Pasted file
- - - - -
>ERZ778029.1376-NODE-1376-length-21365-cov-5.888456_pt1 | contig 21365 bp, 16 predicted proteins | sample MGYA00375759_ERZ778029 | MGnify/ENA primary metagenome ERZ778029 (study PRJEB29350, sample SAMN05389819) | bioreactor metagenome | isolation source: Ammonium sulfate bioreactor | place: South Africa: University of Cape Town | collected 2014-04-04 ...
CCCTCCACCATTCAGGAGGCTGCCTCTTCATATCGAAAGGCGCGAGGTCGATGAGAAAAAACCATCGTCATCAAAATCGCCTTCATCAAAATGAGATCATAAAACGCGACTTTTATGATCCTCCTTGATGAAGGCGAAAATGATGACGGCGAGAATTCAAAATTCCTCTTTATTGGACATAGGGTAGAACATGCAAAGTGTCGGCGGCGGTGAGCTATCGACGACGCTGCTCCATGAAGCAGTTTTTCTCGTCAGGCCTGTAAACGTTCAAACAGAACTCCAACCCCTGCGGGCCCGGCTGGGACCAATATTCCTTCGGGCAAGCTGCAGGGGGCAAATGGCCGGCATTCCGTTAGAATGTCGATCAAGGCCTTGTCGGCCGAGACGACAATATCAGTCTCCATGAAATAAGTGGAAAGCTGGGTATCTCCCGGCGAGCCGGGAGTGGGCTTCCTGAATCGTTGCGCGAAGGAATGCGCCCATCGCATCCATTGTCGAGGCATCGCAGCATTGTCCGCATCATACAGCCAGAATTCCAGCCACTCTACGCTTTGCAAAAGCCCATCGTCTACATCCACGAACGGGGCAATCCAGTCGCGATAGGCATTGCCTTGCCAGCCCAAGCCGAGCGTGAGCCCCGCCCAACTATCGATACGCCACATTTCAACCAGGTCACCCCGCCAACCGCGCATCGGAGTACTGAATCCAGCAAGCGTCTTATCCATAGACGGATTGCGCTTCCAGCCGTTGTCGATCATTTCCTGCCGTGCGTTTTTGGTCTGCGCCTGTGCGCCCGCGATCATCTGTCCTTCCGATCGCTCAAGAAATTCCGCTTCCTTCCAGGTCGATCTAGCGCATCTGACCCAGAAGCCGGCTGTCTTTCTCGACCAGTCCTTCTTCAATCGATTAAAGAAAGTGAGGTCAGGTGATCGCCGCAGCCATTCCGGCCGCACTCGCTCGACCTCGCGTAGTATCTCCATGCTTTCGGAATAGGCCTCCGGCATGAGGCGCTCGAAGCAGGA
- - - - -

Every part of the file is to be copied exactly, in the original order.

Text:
>ERZ778029.1376-NODE-1376-length-21365-cov-5.888456_pt1 | contig 21365 bp, 16 predicted proteins | sample MGYA00375759_ERZ778029 | MGnify/ENA primary metagenome ERZ778029 (study PRJEB29350, sample SAMN05389819) | bioreactor metagenome | isolation source: Ammonium sulfate bioreactor | place: South Africa: University of Cape Town | collected 2014-04-04 ...
CCCTCCACCATTCAGGAGGCTGCCTCTTCATATCGAAAGGCGCGAGGTCGATGAGAAAAAACCATCGTCATCAAAATCGCCTTCATCAAAATGAGATCATAAAACGCGACTTTTATGATCCTCCTTGATGAAGGCGAAAATGATGACGGCGAGAATTCAAAATTCCTCTTTATTGGACATAGGGTAGAACATGCAAAGTGTCGGCGGCGGTGAGCTATCGACGACGCTGCTCCATGAAGCAGTTTTTCTCGTCAGGCCTGTAAACGTTCAAACAGAACTCCAACCCCTGCGGGCCCGGCTGGGACCAATATTCCTTCGGGCAAGCTGCAGGGGGCAAATGGCCGGCATTCCGTTAGAATGTCGATCAAGGCCTTGTCGGCCGAGACGACAATATCAGTCTCCATGAAATAAGTGGAAAGCTGGGTATCTCCCGGCGAGCCGGGAGTGGGCTTCCTGAATCGTTGCGCGAAGGAATGCGCCCATCGCATCCATTGTCGAGGCATCGCAGCATTGTCCGCATCATACAGCCAGAATTCCAGCCACTCTACGCTTTGCAAAAGCCCATCGTCTACATCCACGAACGGGGCAATCCAGTCGCGATAGGCATTGCCTTGCCAGCCCAAGCCGAGCGTGAGCCCCGCCCAACTATCGATACGCCACATTTCAACCAGGTCACCCCGCCAACCGCGCATCGGAGTACTGAATCCAGCAAGCGTCTTATCCATAGACGGATTGCGCTTCCAGCCGTTGTCGATCATTTCCTGCCGTGCGTTTTTGGTCTGCGCCTGTGCGCCCGCGATCATCTGTCCTTCCGATCGCTCAAGAAATTCCGCTTCCTTCCAGGTCGATCTAGCGCATCTGACCCAGAAGCCGGCTGTCTTTCTCGACCAGTCCTTCTTCAATCGATTAAAGAAAGTGAGGTCAGGTGATCGCCGCAGCCATTCCGGCCGCACTCGCTCGACCTCGCGTAGTATCTCCATGCTTTCGGAATAGGCCTCCGGCATGAGGCGCTCGAAGCAGGA